Monday, August 15, 2005

ERV Boxscore for August 15, at Philadelphia

That was refreshing. We grabbed the game the by throat early and never let up. Well, Livan stumbled a bit out of the gate, but righted himself and pitched a fine game. Eddie Rodriguez stumbled on a nice lineup, too -- Schneider finally gets his due and moves up a slot, and the 3,4,5 & 6 hitters combine for a positive 4.67 WV, which totally rocks. Preston Wilson would have had a plus 4.0 WV if he hadn't grounded into a double play, but we must know by now that some things are indelibly part of the Nats experience, like the Guzman booted grounder.

ERV Win: Preston Wilson
ERV Loss: Brett Myers & Jimmy Rollins

3 Most Valuable Plays:
(1) P. Wilson's HR in the 3rd (2.20)
(2) P. Wilson's HR in the 1st (1.98)
(3) P. Burrell's Single in the 1st (1.46)


At 8:45 AM, Blogger D said...

Thinking about line-up issues, given the # of home runs, it looks like the line-up change wasn't that important for this game. We were going deep, not stringing together consecutive hits...

At 9:13 AM, Anonymous Scott M. Collins said...

Schneider's night:
(1st, 2 out) 5 pitch walk
(3rd, 2 out) foul out on an 0-1 pitch
(6th, 1 out) ground out on a 2-0 pitch
(8th, 2 out) homered ona 3-1 pitch

For the most part, it seemed that Philly was trying to pitch around Schneider to get to the easy out of Castilla (which 3 out of the 4 times would have ended the inning). I propose that if the normal lineup were used, Castilla would have just ended the innings and Schneider would have started off the next inning those 3 out of 4 times. Then again, he still probably would have been pitched around to get to the easy out of Guzman.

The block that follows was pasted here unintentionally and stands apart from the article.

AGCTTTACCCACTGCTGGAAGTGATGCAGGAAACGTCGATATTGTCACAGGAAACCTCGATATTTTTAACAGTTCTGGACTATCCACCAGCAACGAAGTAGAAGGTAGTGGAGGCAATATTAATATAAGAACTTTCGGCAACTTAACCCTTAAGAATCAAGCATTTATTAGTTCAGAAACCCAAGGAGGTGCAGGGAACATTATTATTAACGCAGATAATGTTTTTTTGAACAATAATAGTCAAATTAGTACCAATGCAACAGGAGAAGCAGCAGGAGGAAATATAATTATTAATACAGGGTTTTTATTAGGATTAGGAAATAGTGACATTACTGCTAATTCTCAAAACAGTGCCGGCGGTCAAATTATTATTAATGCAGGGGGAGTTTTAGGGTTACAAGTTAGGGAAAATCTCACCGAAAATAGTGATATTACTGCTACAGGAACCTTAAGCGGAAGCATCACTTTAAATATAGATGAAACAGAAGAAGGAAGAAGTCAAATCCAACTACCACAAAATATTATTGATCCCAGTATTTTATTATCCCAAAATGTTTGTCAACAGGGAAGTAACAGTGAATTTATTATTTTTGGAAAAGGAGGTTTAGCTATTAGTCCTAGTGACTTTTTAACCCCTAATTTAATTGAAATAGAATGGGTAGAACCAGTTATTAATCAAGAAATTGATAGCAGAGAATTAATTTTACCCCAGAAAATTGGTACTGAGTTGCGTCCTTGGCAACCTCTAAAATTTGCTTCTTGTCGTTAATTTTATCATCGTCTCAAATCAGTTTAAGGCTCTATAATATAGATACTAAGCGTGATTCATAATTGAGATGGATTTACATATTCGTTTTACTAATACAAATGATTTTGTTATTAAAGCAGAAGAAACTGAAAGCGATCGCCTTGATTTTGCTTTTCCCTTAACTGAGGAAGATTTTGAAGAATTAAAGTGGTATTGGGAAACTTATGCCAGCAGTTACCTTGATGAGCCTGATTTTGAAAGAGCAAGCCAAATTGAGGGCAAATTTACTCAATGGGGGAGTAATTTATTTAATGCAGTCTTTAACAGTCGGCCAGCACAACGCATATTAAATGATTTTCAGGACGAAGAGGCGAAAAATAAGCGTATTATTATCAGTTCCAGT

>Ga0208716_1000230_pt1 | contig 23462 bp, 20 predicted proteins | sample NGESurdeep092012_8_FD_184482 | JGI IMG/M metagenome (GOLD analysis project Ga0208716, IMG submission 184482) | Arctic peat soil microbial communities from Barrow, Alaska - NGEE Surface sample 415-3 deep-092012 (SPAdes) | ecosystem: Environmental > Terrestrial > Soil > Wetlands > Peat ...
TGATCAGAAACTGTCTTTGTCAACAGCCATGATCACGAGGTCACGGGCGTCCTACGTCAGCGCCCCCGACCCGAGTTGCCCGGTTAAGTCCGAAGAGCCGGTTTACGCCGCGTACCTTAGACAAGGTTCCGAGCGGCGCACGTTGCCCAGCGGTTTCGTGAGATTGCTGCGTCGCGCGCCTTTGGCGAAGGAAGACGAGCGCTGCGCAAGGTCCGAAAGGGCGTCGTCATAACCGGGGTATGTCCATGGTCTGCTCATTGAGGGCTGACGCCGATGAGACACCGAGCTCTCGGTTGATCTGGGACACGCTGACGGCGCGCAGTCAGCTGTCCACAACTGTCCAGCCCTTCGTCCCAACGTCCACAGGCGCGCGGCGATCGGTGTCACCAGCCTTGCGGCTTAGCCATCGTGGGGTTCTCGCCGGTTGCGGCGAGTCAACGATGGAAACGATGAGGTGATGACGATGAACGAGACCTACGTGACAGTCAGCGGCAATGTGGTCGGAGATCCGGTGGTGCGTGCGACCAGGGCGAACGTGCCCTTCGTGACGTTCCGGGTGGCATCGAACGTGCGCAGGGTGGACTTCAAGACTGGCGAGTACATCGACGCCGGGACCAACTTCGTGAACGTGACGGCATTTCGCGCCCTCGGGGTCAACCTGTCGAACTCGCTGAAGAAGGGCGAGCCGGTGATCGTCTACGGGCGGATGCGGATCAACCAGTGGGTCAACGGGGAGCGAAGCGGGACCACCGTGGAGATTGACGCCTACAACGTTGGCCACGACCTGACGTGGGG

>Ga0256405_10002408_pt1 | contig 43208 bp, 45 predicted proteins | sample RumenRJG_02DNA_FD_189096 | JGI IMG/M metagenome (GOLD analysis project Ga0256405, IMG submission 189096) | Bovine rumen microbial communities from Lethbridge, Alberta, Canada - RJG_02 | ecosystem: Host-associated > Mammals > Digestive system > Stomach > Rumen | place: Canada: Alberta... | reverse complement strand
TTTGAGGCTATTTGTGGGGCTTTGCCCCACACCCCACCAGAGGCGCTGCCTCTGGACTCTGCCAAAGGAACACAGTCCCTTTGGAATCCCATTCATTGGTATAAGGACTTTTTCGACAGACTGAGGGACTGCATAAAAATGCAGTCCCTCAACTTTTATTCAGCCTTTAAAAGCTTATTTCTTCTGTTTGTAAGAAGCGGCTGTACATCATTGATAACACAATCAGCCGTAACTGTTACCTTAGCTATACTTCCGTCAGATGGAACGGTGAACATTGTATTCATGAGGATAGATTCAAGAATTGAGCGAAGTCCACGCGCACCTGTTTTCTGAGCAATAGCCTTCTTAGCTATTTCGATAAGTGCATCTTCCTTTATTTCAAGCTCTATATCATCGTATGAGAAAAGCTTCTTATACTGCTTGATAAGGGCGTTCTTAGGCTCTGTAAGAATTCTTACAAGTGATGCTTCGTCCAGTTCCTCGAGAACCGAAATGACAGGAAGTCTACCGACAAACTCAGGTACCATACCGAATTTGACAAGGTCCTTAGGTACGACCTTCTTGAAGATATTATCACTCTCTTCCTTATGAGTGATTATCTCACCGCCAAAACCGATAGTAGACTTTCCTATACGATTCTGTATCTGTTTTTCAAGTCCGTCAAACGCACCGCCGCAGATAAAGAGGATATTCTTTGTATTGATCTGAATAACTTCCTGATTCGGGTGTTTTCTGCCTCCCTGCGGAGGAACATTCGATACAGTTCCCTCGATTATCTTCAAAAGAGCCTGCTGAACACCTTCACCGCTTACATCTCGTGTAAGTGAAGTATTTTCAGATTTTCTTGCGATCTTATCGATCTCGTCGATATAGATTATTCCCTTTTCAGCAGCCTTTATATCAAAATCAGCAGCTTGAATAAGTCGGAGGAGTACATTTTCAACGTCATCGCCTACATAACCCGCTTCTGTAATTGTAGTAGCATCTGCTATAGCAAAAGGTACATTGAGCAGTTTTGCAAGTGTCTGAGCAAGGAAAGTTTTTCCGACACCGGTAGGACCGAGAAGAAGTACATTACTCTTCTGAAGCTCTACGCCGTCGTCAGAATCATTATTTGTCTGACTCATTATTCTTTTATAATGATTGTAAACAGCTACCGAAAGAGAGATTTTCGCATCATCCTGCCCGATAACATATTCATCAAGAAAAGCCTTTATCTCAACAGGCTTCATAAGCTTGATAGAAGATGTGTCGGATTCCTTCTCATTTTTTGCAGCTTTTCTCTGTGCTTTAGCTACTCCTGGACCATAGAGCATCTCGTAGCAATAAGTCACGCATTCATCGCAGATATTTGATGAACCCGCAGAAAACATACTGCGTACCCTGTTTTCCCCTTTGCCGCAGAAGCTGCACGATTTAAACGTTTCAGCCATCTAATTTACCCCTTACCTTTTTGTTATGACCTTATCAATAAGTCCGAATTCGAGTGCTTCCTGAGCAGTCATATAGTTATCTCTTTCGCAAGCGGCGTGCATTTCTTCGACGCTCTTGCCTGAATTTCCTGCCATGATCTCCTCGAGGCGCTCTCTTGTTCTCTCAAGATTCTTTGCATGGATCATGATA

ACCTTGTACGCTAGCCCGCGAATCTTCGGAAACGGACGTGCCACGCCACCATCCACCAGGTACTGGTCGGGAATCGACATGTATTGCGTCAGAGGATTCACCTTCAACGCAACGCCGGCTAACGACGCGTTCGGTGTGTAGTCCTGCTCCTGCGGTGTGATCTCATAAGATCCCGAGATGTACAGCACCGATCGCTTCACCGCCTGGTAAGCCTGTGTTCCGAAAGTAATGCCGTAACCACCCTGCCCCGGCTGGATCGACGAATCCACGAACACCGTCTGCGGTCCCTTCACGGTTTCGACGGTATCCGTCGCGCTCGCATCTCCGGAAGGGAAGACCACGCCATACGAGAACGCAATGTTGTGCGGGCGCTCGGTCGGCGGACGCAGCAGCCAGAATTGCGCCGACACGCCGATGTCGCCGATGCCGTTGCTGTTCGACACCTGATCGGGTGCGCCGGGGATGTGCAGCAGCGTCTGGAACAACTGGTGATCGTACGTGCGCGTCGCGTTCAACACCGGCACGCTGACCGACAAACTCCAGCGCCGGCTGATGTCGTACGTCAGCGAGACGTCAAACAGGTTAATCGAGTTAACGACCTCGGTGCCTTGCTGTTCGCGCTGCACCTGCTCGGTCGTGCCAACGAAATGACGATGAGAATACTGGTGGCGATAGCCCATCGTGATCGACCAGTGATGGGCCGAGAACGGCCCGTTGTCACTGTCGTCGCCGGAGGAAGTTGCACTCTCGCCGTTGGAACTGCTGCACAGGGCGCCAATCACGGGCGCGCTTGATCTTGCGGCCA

Whatever. My position is that I felt that Schneider in the 6th hole made us more aggressive rather than having our easy outs break up our best hitters (3-4-5-6 from last nite)

At 9:18 AM, Blogger DM said...

I'm not sure that I'm convinced that "protection" for hitters is a reality, but it does seem that Wilson got better pitches to hit with Schneider behind him rather than Vinny.

At 10:53 AM, Anonymous Scott M. Collins said...

The beginning of this article gives a great example of protection:

I couldn't find it on Baseball Reference, but who hit behind Bonds when he hit 73 homers as compared to when 2002 or 2003 when he didn't have 50 HR's (he had almost 150 or more BB every year)

At 2:44 PM, Blogger Chris Needham said...

I used to be anti-protection too, DM. I've seen the studies -- probably the same ones you've read.

But when you've seen teams IBB the #3 batter to get to Vinny Castilla, you've gotta think that there's going to be an outlier or two in the study.

Part of the problem with the production studies is probably akin to that BJ essay from a few months back -- the attempts to isolate the occurences get so bogged down by relatively small sample sizes and just random noise, that they might not actually say what you think they are.

I certainly don't know, but I'm entertaining the possibility of what my eyes are seeing.

At 5:53 PM, Blogger DM said...

My "gut" tells me that while the protection might be real when viewed in terms of only 2 hitters (e.g. #4 and #5 slot), there may be other effects elsewhere in the batting order that minimize or offset the benefits of protection which we don't notice. Something like moving Schneider up helps Wilson but hurts Schneider, so it may all be a wash.


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